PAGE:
China Builder RiseSun Says Majority Support Debt-Swap Offer
(Bloomberg) -- China’s RiseSun Real Estate Development Co. said most creditors have given a positive response so far to its offer to swap two dollar bonds, as the cash-strapped developer seeks more time to repay debt.
A majority of holders have provided verbal consent to its proposal to exchange the bonds maturing next year for new notes with longer durations, RiseSun said in response to questions from Bloomberg, without giving specific figures. Investors holding less than 10% of the notes have indicated opposition to the plan, the company said.
RiseSun last week proposed to swap the two bonds maturing in January and April -- totaling about $780 million -- for new securities that wouldn’t come due until 2023 and 2024. The swap requires acceptance from at least 85% of holders, RiseSun said in an exchange filing last week. Holders have until Dec. 30 to accept the offer, and will receive extra cash if they agree by Friday.
Click here for details of the bond-swap offer
RiseSun is among a handful of Chinese developers scrambling to delay their offshore debt repayments after soaring yields during a leverage crackdown made it too expensive to refinance debt. Kaisa Group Holdings Ltd. defaulted this month after bondholders rejected its exchange offer, while a Yango Group Co. unit successfully swapped three dollar notes in November.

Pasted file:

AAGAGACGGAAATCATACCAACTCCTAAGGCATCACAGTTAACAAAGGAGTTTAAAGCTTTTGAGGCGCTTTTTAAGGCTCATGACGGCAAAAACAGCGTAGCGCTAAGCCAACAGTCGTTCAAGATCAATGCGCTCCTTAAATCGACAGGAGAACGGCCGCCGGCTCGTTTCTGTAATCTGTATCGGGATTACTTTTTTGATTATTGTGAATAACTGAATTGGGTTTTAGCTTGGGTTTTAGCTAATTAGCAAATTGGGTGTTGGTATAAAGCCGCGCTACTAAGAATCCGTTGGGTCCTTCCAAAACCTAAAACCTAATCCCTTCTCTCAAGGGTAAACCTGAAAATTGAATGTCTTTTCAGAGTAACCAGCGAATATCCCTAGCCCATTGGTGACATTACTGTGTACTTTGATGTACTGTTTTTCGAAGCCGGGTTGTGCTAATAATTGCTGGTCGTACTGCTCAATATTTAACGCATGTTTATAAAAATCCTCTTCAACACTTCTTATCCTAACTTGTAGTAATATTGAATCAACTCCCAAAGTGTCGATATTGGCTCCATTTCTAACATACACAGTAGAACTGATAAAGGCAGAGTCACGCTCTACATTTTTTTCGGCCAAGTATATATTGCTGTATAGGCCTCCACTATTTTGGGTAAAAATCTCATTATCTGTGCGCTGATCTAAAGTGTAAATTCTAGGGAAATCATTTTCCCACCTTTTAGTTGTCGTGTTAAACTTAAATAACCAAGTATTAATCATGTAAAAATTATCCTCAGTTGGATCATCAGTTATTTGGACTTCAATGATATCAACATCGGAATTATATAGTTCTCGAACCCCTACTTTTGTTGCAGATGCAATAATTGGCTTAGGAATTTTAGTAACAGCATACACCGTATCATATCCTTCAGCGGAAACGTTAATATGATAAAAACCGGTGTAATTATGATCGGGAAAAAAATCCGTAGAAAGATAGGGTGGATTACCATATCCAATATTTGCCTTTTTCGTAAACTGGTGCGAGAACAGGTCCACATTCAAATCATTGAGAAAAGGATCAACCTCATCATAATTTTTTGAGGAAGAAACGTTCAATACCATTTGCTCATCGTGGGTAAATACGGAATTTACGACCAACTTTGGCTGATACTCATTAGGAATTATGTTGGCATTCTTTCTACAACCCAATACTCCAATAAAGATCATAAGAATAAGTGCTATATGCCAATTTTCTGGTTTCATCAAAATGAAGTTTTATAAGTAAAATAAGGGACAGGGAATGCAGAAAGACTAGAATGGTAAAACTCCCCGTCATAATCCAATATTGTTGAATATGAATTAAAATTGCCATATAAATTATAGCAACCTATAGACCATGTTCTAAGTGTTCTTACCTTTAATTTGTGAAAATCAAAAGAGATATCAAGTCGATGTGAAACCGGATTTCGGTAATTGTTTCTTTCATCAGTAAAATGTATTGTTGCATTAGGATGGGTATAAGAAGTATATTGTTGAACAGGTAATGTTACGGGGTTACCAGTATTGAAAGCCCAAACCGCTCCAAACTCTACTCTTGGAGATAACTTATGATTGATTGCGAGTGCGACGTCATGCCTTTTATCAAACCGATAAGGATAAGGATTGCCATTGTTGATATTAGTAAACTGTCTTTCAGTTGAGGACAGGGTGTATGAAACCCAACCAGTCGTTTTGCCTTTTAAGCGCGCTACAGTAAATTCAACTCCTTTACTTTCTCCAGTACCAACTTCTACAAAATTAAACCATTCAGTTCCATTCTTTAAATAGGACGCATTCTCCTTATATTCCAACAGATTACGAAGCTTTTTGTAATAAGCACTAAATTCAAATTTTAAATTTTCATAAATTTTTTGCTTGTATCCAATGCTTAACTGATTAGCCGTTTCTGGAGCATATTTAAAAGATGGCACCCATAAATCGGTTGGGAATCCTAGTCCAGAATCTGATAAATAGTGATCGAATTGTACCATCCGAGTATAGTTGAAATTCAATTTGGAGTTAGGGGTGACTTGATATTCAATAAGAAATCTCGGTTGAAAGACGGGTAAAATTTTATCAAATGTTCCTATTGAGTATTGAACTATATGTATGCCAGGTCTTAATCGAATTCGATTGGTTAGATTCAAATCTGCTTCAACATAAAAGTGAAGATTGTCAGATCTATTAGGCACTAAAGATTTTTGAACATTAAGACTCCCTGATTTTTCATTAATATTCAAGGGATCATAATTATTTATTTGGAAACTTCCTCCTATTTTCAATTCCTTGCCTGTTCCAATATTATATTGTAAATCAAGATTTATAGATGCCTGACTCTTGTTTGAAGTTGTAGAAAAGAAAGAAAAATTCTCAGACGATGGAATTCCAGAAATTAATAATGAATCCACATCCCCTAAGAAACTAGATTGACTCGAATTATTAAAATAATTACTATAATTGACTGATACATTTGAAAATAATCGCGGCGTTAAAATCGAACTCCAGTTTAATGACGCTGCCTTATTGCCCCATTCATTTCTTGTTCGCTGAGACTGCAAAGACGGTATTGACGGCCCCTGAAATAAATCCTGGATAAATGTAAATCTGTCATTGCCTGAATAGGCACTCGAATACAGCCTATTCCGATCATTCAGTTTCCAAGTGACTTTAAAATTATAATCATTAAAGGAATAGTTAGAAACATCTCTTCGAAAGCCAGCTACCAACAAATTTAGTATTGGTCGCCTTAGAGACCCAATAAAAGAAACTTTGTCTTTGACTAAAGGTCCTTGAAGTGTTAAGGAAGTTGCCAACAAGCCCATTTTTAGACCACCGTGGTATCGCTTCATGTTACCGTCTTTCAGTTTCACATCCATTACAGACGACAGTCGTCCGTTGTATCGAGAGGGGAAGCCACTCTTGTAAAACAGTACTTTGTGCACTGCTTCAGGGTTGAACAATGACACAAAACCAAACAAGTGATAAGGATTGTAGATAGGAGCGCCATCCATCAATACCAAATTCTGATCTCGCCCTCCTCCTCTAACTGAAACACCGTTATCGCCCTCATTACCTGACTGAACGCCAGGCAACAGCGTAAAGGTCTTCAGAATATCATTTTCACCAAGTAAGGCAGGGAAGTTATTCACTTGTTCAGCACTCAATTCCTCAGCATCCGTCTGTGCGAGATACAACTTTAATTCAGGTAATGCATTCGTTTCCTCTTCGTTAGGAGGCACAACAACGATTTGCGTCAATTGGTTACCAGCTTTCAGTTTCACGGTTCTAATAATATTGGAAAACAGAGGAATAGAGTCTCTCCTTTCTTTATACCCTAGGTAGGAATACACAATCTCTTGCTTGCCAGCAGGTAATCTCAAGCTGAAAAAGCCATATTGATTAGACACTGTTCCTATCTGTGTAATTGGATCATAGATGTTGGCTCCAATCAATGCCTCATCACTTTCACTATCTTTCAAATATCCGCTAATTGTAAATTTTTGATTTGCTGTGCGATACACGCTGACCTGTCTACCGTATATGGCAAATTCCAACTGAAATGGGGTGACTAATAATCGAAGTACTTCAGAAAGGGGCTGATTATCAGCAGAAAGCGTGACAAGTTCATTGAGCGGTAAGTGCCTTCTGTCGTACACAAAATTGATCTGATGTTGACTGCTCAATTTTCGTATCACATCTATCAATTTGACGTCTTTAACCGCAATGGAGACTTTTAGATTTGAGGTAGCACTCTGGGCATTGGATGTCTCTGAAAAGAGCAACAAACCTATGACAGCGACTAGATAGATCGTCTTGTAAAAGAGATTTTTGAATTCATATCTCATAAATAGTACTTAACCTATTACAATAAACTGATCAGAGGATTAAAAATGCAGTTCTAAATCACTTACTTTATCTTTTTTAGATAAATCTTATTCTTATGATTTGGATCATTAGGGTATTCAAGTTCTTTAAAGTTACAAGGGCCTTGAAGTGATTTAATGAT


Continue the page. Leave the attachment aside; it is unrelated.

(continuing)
RiseSun’s dollar bonds were little changed Wednesday, in line with the broader Chinese offshore credit market. They are trading at less than 37 cents on the dollar.
Based in the northern province of Hebei, RiseSun ranked 22nd by sales nationwide last year, according to China Real Estate Information Corp.
RiseSun would sell assets worth about 5.4 billion yuan ($847 million) as of June to fund repayment of the new bonds, including its listed property management unit Roiserv Lifestyle Services Co. and nine commercial properties, the company said. If creditors accept the proposal, it would kick off the disposals after the Lunar New Year holiday and seek to complete them within six to nine months, the company added.
A successful dollar debt extension is critical for RiseSun, which said it only has about 700 million yuan of unrestricted cash on hand. That’s not enough to cover more than 5 billion yuan of payments to suppliers and salaries for migrant workers before the Chinese new year starting Feb. 1, which the company said it needs to prioritize. The firm has a further 15 billion yuan in cash that’s tied up or under supervision, it said.
China Evergrande Group, the developer at the center of the property industry cash crunch, is also making payment of such bills a priority as regulators urge it to head off any risk of social unrest, Bloomberg reported last week.
Meanwhile, RiseSun is talking to financial institutions on extending borrowings of about 20 billion yuan due in the first half of next year, the company said.
RiseSun’s parent company is considering a potential sale of a unit that makes electric-vehicle batteries, and is seeking as much as 10 billion yuan, people familiar with the situation said this week.
RiseSun hired Haitong International Securities Group Ltd. as a financial adviser on its debt situation, the developer said last week before announcing the bond-exchange proposal.
Moody’s Investors Service and Fitch Ratings downgraded RiseSun’s credit ratings following the debt-swap offer. Moody’s said it remains uncertain whether the firm can mobilize cash resources for debt repayments.
©2021 Bloomberg L.P.